Psalm 119:1-2, 4-5, 17-18, 33-34
1 Corinthians 2:6-10
Sirach places a choice before us today: life or death, good or evil, fire or water. The choice that Sirach is talking about is called the “fundamental option”. The idea of the fundamental option is that we ought to stop being lukewarm, wishy-washy, half-in/half-out and make a decision to follow God. Many people stand at this fork in the road and refuse to commit themselves to a path. Throughout the Old Testament, God is constantly telling his people to make a decision either for him or for the world, to continue to the Holy Land or to go back to Egypt, to worship him or to worship the pagan Gods. God insists that we make a decision.
Many people easily and proudly proclaim what football team or political party they support, but, in life, they are content to stand on the sidelines and watch. The world loves the open-minded, who see both sides, neither extremist nor fundamentalist. There is a war going on; pick a side. Will your fundamental option be for God or not? If we choose God, life will be hard. We will have to follow the commandments. People are afraid to choose because they think that they might choose wrongly. What if I choose for God and I am wrong? I will miss out on a lot of fun in life. What if I choose against God and I am wrong? I will miss out on something bigger. Every choice for something rejects other possibilities, but we will never get anywhere unless we pick a direction. So we stand on the threshold of life, paralyzed by fear.
Now, if this were a particular kind of protestant church, I would continue in this vein for an hour or so and then ask you to make a decision right now and to come up front and to pray a prayer of decision. I tell you, you would feel good if you did it, all warm inside, excited, probably crying. You would feel alive for the first time in a long time. And I am not going to stop anyone from doing that. Come on up after Mass, and look at Jesus, and make a decision. In fact, I am going to presume something right now. I am going to presume that since you got up this morning, got dressed, and came to worship God, you probably would make that commitment. In fact, let us all pause right now, and, without all the theatrics, turn to Jesus and say, “Lord Jesus, I believe that you are the Son of God who died to save me from my sins. I choose to follow you wherever you lead me, forever. Amen.”
But now we have got a problem, because we have to actually do what we just said. No one runs a marathon by signing up for a gym membership. You have to actually exercise. No one loses a single pound because they made a New Year’s resolution. You have to actually eat better. No one ever got to heaven because they decided that they would follow God. You have to actually follow God. We made the decision. We took the fundamental option for Jesus Christ. The problem is, it is hard to be perfect.
If we thought that following Jesus just meant not killing anybody, he corrects that idea today: “You have heard that it was said to your ancestors, ‘You shall not kill; and whoever kills will be liable to judgment.’ But I say to you, whoever is angry with his brother will be liable to judgment; and whoever says to his brother, ‘Raqa,’ will be answerable to the Sanhedrin; and whoever says, ‘You fool,’ will be liable to fiery Gehenna.” Has anyone here ever been angry with their brother or sister? Has anyone here ever called them a fool? Thus Jesus goes through each commandment and shows what it means to keep it perfectly.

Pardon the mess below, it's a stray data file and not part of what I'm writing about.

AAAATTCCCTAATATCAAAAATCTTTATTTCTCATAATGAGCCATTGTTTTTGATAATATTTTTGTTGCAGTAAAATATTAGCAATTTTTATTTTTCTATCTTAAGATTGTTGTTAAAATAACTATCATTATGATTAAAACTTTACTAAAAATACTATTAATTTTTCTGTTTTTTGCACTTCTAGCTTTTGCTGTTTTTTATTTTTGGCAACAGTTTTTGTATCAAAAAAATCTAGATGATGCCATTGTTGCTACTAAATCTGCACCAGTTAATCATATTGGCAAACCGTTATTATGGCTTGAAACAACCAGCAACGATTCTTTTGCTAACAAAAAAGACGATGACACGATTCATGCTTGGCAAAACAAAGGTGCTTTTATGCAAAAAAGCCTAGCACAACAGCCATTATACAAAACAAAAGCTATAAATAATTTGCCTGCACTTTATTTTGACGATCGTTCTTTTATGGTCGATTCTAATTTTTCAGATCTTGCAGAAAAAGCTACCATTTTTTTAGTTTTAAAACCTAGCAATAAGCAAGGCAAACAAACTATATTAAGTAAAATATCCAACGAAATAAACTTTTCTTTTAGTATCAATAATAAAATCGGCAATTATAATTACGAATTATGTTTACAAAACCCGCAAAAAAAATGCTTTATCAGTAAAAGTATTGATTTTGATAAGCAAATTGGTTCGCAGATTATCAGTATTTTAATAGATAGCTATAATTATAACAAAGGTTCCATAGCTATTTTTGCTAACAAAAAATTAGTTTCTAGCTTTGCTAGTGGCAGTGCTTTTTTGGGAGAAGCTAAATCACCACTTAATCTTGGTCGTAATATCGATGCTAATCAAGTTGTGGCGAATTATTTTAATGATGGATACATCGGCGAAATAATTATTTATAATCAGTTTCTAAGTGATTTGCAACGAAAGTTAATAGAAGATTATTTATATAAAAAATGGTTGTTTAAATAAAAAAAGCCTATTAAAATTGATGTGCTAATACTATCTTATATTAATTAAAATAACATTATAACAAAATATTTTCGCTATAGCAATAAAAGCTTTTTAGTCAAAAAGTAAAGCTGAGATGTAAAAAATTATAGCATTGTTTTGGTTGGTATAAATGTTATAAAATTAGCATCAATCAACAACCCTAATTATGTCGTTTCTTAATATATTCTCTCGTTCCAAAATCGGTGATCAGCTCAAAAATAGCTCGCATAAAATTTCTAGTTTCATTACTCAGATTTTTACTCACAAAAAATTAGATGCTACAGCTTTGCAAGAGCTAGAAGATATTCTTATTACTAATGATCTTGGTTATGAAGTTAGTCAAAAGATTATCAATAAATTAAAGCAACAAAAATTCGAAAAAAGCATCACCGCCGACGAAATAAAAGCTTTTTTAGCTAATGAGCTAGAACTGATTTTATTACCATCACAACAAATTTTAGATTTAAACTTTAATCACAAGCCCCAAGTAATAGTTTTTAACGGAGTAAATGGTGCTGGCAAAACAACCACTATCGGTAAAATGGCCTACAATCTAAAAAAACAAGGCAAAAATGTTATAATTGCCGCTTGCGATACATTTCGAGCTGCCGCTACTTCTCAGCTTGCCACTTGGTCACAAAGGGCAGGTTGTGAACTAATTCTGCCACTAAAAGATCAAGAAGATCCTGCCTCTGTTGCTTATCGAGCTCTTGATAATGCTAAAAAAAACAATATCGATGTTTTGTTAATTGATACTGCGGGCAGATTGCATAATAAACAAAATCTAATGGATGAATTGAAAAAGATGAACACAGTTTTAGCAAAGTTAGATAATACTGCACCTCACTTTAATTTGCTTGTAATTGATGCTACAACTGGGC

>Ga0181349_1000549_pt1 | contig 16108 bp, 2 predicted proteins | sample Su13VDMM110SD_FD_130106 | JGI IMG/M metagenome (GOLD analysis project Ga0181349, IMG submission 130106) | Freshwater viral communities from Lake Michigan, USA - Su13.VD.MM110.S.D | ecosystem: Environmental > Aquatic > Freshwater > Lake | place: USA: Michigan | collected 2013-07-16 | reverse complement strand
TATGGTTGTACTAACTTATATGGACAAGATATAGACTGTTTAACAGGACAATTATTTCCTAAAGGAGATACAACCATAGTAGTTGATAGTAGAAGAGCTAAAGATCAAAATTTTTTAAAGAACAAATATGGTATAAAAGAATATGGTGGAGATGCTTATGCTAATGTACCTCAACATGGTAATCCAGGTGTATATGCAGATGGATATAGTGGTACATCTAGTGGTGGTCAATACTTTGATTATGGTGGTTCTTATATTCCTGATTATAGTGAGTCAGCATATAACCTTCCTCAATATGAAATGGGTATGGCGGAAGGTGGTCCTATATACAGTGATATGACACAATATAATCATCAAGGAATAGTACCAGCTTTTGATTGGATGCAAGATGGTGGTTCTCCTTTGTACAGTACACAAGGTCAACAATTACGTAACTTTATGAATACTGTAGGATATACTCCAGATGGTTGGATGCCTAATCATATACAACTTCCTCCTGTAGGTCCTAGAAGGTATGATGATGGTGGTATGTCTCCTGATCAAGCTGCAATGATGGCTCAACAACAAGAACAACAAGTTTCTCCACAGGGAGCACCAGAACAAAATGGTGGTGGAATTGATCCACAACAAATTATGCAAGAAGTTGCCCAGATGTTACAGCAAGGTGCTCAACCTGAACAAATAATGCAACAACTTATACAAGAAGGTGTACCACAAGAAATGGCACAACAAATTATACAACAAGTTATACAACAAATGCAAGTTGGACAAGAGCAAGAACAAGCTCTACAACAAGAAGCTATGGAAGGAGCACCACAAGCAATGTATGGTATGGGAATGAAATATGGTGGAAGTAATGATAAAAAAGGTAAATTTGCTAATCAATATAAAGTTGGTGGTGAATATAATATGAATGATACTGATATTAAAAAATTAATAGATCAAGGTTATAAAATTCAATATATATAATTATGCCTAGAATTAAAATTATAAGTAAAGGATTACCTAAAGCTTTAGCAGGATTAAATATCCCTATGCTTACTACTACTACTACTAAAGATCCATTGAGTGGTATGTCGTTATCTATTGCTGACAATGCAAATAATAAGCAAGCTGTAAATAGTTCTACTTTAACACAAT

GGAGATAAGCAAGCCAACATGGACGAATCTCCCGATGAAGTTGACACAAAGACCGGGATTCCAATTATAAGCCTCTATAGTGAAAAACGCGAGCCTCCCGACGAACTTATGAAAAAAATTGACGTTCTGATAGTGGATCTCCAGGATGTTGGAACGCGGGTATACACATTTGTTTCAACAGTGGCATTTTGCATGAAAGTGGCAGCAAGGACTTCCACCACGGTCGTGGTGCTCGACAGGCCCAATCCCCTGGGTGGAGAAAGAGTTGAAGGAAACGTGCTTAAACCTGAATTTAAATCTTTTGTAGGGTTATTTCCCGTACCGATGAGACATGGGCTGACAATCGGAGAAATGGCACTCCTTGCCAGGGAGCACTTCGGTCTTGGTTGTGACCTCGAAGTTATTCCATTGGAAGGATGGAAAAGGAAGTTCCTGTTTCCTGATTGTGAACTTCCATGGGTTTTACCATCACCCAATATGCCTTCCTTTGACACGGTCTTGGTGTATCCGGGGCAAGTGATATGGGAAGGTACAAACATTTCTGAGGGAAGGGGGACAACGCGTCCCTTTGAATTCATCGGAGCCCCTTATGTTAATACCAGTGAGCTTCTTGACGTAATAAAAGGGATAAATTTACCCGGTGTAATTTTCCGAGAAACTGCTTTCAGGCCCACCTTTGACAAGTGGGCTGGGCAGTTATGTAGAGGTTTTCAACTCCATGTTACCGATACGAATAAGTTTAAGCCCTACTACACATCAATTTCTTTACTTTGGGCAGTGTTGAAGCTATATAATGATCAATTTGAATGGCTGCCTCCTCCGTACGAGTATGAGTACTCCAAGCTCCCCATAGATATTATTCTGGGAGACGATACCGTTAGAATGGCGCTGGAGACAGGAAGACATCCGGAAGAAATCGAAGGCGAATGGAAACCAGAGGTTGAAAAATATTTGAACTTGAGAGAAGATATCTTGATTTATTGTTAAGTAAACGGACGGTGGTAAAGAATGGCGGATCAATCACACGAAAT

There are some possibilities of course. We could just be hypocrites. We could follow the easy commandments in public and break the hard ones in private. We would be like actors on a stage: it does not matter what happens when the curtain goes down. This was the way of the scribes and Pharisees. But Jesus tells us, “unless your righteousness surpasses that of the scribes and Pharisees, you will not enter the kingdom of heaven.”
We could be antinomians, which is to say, we could not bother trying to be good since we will sin anyway. We could just say, “I have taken the fundamental option for Jesus, so it does not really matter what I do day to day. God will forgive me.” The antinomians are like the hypocrites except that they do not even try to hide their failings. This is not a surpassing righteousness.
We are going to have to use more difficult tactics if we will succeed on this path. We made the commitment today; we will have to make it again tomorrow. When we fail, we can repent. We will just have to keep trying to be perfect, no matter how many times we fall. We must never accept sin. We must refuse to put up with evil in our lives. We must never say about some sin we have struggled against, “Oh well, that is just the way I am.”
If this were all though, we would just be like Pharisees but humble. Not a bad place to start, but there is also good news. If we choose to follow God, he will guide us. His Spirit lives within each one of us by our Baptism and Confirmation. God wants us to be saved, but we have to decide that we want to be saved. We have to decide it at every hour; we have to decide it against every temptation; we have to decide it in every part of our lives. This is what it means to choose Christ, to take the fundamental option: following Jesus is the foundation of our lives. “If you choose, you can keep the commandments. They will save you. If you trust in God, you shall even live.”